God Is a Warrior. Studies in Old Testament Biblical Theology

Written by Tremper Longman III and Daniel G. Reid Reviewed By Richard S. Hess

The inaugural volume of this new series explores the motif of the divine warrior as it is developed in both testaments of the Bible. Longman surveys the whole topic by observing five stages in the text: God’s appearance as a warrior fighting for Israel, God’s war of judgement against Israel, the prophetic proclamation of a coming divine warrior, Jesus’ ministry on earth seen as that of a conqueror, and the church’s expectation of the return and judgement of the divine warrior. This scheme is adhered to most closely in Longman’s section of the book, the material dealing with the OT texts. In so doing, he draws from the insights of von Rad. The historical and poetic texts of ancient Israel describe how God always began Holy War by revealing his will to his people. They were then expected to prepare themselves properly. The ark, heavenly armies and nature itself could be involved as allies to the divine warrior. The nation’s presumption upon the presence of God and its subsequent sin led the prophets to proclaim Holy War against Israel itself. Again using Von Rad’s suggestions, Longman relates the ‘Day of the Lord’, mentioned in the prophets, with the earlier Holy War experience of Israel. God’s battle against the sea and the forces of chaos, as a reflection of events on earth, allows for the quotation of many OT texts, especially those from the Psalms. This naturally leads to an all-too-brief discussion of the Mesopotamian and Ugaritic epics where deities engage in similar combat. All these themes are carried into the NT, as Reid demonstrates. Borrowing from the thesis of R. Watts, he shows how the Gospels portray Jesus’ ministry as that of a warrior battling demonic enemies and enlisting and empowering his followers as an army. As suggested in the OT, the divine warrior dies in the midst of the battle. However, he rises triumphant and victorious. The Pauline epistles illustrate how the forces of domination and oppression in the world. Paul’s principalities and powers, were defeated by Christ through his selfless death. This death also conquered the law that separated Jew and Gentile and thus led to the formation of a new army which will join Christ in his triumphal return. Many of the prophetic themes of cosmic conflict recur in the book of Revelation. This volume introduces the subject well and thus achieves the purpose of the series.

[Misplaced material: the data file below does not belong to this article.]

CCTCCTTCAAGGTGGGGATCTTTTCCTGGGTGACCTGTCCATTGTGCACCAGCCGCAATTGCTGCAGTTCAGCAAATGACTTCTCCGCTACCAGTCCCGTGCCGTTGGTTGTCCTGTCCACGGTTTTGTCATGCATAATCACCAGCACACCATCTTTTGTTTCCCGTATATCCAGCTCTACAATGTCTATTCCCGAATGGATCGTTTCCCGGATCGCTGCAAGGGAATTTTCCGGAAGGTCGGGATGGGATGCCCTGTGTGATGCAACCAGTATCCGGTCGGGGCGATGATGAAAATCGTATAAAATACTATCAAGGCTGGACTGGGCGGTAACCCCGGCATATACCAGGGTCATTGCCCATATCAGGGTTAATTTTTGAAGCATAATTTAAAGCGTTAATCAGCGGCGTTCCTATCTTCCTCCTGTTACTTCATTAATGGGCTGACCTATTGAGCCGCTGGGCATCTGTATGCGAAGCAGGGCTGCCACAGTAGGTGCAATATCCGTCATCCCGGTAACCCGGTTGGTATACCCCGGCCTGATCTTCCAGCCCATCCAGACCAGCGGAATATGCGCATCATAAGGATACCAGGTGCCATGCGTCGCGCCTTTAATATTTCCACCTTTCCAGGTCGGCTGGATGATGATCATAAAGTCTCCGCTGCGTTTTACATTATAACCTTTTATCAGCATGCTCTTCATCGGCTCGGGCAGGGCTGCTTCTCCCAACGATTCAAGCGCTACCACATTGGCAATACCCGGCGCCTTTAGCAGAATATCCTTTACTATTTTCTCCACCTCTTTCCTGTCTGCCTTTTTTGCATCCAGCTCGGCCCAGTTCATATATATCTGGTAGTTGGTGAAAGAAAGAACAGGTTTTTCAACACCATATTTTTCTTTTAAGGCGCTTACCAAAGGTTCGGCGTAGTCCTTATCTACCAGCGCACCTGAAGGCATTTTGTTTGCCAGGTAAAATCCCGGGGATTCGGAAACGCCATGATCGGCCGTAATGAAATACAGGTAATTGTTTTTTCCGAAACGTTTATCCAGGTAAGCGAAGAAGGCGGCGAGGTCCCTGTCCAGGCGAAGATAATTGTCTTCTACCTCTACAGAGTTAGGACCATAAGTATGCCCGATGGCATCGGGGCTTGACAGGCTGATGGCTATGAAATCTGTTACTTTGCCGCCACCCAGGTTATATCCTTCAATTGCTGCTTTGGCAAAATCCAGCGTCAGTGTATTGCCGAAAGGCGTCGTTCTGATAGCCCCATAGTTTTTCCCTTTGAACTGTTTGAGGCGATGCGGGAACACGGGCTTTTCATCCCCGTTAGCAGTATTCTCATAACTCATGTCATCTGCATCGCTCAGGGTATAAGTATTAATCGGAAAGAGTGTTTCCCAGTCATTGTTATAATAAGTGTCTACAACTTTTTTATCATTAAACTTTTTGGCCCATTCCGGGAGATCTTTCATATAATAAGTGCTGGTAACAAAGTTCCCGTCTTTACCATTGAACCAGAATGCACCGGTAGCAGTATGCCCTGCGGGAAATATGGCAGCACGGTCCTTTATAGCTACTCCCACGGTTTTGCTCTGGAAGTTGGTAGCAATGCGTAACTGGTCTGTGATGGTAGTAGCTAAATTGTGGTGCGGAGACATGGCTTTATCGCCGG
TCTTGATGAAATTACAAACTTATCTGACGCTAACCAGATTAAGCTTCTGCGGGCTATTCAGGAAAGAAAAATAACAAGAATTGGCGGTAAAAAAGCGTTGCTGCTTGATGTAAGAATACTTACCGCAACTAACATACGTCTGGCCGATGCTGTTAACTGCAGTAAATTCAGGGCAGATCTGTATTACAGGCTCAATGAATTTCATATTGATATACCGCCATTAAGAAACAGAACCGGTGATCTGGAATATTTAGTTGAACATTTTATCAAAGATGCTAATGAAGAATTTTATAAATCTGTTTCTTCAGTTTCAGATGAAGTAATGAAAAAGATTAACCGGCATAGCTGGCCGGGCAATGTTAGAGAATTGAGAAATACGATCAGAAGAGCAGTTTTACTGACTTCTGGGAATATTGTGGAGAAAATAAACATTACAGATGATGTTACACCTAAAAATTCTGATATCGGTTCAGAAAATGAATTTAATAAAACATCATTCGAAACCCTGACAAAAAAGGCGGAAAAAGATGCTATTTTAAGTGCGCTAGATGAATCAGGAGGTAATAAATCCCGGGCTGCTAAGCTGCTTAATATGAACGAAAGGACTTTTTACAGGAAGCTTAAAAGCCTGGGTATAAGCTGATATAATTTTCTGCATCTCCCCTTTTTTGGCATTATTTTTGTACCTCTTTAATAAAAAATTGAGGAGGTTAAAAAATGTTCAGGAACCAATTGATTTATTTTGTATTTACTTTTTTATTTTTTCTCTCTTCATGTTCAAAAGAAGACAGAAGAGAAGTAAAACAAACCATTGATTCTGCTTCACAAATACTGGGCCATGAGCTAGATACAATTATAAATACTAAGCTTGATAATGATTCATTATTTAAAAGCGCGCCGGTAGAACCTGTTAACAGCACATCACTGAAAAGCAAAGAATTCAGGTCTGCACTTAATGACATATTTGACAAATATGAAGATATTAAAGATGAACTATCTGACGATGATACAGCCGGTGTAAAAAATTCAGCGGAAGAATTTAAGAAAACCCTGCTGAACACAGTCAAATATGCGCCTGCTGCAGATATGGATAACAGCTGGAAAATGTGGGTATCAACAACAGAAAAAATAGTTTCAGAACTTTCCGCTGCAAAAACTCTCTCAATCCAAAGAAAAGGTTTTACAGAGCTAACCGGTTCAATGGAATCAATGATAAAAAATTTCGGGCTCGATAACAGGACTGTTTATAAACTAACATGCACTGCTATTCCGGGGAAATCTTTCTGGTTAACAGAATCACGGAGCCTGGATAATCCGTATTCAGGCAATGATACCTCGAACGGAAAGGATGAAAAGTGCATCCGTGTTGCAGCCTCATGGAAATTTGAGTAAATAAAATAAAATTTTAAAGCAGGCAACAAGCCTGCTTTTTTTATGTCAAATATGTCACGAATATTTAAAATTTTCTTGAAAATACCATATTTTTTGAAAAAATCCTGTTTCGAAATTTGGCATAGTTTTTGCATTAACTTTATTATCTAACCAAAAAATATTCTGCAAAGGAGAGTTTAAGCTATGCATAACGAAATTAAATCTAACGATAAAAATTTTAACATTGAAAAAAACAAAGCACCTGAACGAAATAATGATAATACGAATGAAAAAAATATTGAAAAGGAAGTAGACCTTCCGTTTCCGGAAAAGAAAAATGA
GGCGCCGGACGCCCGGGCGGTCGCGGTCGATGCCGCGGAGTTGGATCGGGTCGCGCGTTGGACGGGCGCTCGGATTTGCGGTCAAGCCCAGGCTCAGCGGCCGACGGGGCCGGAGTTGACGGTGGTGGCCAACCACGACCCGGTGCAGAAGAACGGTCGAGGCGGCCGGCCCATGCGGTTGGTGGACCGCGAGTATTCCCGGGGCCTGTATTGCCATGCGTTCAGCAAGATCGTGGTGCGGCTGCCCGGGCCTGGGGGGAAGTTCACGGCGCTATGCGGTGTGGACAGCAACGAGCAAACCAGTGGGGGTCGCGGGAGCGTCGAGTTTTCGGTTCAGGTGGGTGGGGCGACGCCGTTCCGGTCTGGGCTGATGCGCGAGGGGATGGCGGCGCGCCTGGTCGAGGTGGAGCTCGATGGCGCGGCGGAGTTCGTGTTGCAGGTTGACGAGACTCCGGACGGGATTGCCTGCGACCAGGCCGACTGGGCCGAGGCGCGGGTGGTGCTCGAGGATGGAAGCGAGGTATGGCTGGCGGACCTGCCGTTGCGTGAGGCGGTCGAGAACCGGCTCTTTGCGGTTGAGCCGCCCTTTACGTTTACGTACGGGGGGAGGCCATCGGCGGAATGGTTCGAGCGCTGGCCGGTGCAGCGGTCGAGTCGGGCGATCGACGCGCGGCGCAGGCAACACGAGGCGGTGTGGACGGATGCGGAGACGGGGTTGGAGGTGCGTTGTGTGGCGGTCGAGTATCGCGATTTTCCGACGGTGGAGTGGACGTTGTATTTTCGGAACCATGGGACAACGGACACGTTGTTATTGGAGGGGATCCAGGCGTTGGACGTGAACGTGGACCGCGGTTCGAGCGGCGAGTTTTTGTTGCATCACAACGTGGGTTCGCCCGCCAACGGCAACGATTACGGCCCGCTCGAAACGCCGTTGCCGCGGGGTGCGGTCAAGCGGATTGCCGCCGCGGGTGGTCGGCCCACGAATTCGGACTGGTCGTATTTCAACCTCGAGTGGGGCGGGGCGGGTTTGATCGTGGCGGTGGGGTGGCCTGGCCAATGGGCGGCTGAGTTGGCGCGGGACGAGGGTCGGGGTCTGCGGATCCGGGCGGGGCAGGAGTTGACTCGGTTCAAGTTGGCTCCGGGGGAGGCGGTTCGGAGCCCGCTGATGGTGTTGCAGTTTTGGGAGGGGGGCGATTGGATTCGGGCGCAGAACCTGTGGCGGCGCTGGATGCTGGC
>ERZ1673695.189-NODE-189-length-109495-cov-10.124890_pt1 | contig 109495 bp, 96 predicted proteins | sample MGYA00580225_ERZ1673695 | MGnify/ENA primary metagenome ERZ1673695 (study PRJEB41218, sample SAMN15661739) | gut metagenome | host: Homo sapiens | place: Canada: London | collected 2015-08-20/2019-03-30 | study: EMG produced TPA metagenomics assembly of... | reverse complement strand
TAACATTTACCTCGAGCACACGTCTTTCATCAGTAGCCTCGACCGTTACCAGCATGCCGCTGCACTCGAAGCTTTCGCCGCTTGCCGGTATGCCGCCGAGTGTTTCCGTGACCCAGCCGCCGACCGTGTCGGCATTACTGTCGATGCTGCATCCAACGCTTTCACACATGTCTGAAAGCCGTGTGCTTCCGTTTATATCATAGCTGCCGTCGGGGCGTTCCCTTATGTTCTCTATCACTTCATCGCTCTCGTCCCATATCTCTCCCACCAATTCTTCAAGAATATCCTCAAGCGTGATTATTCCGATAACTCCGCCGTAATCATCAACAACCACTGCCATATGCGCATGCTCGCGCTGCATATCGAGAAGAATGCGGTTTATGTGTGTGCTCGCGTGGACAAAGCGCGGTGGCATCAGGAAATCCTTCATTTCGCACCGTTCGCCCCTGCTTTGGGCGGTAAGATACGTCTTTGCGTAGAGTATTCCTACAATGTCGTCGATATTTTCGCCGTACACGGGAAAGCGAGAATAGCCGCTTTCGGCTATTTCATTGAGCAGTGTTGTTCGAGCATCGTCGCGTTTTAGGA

Richard S. Hess

Denver Seminary, Denver